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The Making of a Literary Magazine at Laguna High School
By Gianna De Persiis Vona
“Dude, Where’s My Pencil”, “Vacant Cranium”, “Tattooed Memories”, “World on Fire”, “Deadly Season”, “Floating in a Tin Can”, and now “Intrusive Thoughts”—the names of issues of the Laguna High School Literary Magazine are many, and storied. The classroom arguments, at times, can be bitter—the titles, shamefully bad. Yet, most often we laugh, and we persist. We can spend two months, or more, generating titles until we finally arrive at our top contenders, that will then be voted on by all members of the two creative writing classes. Some of our rejected titles include “The Hairless Cat”, “The Depressing Press”, and “Cat Milk”. There have been hundreds of others, far too many to name.
I inherited the job of creating the Laguna High School Literary Magazine from the English teacher who came before me, and she inherited it from the English teacher who came before her, and so on. When it was my turn, the Laguna Literary Magazine took on the form of the chapbook. My friend, Jampa Dorje, taught me how to make them years ago, along with the belief that when we put our writing into a handmade book, the creating of the book gives our work meaning and value. There is no need to seek anything further. There is the creating of the book, and the writing that goes into the book. If people read the book, that’s wonderful, but we have already given our work value by, in a sense, framing it.
The Fall 2022 issue of the Laguna Literary Magazine was recently released. Students and staff drank hot chocolate, ate petit cinnamon buns, and chatted while browsing our latest literary feat. There was a lot to take in. This newest issue contains lines like: “To a certain extent I can still say I love the blaring noise of life, but from a distance”, “From the top of that book shelf, I felt like a giant”, “I wouldn’t change how I dress for the society I live in, because it’s my culture”, and, “For a long time afterward, I was so afraid of the looming possibility I’d feel that way again.”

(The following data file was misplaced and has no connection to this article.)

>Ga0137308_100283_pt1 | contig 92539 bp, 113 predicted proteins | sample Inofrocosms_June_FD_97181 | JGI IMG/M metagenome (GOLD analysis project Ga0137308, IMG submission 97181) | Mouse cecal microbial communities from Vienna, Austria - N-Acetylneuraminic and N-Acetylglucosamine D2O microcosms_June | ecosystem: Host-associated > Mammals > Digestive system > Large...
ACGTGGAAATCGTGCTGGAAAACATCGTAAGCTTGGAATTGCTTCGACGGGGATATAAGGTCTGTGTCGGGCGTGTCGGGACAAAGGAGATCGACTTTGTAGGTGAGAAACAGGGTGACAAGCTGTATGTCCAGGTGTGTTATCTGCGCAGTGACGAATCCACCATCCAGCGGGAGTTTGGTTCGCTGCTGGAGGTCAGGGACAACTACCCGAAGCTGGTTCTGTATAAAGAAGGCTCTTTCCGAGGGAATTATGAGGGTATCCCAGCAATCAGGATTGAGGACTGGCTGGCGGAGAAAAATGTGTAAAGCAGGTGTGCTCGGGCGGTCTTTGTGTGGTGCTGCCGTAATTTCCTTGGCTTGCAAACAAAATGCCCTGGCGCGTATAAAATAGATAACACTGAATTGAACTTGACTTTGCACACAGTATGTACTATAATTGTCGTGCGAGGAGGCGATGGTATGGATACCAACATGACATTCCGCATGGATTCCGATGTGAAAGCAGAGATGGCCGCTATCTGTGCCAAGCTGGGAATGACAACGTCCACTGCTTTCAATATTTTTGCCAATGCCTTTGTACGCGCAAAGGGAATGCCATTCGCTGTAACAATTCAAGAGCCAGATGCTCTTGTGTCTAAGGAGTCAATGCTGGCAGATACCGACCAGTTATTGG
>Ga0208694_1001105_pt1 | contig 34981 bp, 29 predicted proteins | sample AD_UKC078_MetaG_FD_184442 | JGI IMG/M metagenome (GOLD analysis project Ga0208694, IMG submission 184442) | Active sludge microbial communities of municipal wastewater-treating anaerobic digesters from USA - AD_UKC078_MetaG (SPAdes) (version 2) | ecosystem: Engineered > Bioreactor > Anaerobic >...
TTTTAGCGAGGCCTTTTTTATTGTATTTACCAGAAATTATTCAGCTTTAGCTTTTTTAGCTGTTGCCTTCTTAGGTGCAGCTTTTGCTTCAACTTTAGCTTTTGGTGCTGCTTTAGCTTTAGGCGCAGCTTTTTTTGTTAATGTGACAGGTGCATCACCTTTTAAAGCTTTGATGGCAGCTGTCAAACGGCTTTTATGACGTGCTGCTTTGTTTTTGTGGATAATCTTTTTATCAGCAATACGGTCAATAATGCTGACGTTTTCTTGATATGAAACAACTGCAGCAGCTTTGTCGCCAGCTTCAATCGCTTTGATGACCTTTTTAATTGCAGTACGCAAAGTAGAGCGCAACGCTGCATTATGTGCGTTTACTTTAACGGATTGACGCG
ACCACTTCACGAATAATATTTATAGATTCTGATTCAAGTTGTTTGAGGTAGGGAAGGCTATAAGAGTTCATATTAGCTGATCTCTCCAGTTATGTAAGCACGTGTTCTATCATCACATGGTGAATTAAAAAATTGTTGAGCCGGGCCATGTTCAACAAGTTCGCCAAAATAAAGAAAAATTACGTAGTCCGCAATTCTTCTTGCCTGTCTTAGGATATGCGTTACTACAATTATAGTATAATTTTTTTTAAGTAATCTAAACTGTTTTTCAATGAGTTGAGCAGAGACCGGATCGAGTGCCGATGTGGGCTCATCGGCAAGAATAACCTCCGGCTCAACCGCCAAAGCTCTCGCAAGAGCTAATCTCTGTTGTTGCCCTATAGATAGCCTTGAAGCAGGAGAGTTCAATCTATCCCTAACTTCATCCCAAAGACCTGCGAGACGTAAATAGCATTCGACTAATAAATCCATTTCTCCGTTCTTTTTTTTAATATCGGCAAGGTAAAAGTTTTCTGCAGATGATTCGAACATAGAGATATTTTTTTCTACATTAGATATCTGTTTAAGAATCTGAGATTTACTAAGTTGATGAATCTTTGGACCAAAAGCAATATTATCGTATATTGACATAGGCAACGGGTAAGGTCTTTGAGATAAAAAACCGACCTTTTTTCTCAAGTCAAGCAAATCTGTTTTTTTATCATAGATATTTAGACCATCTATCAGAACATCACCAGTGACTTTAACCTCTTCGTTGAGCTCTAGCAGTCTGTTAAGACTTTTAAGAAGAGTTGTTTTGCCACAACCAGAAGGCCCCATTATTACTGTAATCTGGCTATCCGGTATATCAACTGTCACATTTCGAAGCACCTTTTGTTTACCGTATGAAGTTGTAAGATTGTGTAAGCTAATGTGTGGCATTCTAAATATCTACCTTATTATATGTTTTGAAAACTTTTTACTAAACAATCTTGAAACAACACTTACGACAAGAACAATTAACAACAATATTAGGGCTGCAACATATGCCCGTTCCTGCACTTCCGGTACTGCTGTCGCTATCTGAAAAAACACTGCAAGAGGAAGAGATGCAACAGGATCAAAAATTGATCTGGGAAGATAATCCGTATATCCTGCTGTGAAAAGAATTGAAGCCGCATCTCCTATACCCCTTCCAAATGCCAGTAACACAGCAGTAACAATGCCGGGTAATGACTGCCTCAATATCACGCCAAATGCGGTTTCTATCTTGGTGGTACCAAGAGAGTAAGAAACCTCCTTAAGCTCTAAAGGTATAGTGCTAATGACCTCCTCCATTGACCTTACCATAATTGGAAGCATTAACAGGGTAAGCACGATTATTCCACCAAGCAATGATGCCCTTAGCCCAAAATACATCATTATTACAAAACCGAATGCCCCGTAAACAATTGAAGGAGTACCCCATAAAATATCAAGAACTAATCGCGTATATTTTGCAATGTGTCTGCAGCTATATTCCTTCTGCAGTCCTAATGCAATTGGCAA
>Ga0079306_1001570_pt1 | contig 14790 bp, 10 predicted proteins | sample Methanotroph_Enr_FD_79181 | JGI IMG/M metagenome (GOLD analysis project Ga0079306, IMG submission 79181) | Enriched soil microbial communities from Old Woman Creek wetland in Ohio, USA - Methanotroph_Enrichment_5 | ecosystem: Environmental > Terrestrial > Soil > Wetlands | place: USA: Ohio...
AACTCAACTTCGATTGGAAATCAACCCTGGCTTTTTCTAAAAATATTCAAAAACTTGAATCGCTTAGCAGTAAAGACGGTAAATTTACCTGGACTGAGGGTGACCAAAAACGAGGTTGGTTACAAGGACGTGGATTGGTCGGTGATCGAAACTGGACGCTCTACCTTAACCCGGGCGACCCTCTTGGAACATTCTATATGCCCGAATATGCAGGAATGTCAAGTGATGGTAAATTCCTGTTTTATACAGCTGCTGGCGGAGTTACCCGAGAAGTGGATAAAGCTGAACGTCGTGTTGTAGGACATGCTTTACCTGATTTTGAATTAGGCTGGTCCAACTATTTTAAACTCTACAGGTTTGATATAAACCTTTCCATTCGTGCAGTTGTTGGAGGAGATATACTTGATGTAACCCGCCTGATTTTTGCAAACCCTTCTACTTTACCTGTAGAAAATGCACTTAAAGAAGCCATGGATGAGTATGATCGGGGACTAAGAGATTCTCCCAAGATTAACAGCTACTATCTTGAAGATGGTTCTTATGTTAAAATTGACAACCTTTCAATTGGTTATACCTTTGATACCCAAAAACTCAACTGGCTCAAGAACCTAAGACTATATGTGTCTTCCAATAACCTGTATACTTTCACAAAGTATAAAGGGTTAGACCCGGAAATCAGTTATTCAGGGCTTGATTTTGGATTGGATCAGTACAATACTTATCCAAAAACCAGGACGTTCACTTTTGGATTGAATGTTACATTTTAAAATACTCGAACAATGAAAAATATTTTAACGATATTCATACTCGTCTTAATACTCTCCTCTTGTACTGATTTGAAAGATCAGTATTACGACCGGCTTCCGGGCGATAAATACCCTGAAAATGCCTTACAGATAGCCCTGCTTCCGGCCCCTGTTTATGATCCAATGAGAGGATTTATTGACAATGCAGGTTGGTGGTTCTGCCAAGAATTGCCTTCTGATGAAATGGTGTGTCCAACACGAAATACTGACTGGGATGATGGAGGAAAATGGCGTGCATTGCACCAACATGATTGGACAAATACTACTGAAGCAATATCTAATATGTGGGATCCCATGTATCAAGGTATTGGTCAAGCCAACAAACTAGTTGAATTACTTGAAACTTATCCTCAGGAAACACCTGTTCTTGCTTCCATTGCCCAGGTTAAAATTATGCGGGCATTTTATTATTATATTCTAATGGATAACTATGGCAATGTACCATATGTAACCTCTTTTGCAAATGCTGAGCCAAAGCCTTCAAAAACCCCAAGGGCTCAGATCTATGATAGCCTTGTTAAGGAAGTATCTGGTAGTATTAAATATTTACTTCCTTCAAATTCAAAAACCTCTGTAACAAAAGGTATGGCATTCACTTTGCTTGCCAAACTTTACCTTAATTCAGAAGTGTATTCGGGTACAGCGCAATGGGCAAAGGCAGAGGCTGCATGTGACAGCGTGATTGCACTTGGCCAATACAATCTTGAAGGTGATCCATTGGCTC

When we pick up our pens in creative writing class, we don’t expect greatness. In fact, most of us feel relief when we can write anything at all. We have our good writing days, and our bad writing days, as all writers do. Many days we don’t consider ourselves to be writers at all. Yet, there’s a line in the current issue of the Literary Magazine that says, “We’ll have to accept that Earth will not be a home for us much longer.” Which proves that though, to the untrained eye, we may not appear to be getting much writing done, we are, in fact, getting writing done—in that strange, spasmodic, and mysterious way that writing always gets done. Unpredictable and sudden.
Students come to Laguna High School because they need a smaller, alternative learning environment in order to thrive—and for decades this community, and the West Sonoma County Union High School District, have understood this, and have supported and loved our school. Our Literary Magazine is a product of this support—Rotary grants help fund our color covers, Sprint Copy Center of Sebastopol deals with our tight deadlines and always offers a printing discount, and our district continues to find ways to support our program. This is what communities, and adults, and teachers do. We support young people. We are doing our job—a job that we love. What the Laguna High School creative writing students do is something else, entirely. Even when writing doesn’t come easy, when there’s nothing about it that feels like second nature, and it’s vulnerable and scary, these students show up, they open their notebooks, and they write.
To protect our authors, the Laguna Literary Magazine is only available in hardcopy form, and can be picked up in the office of our Forestville campus.
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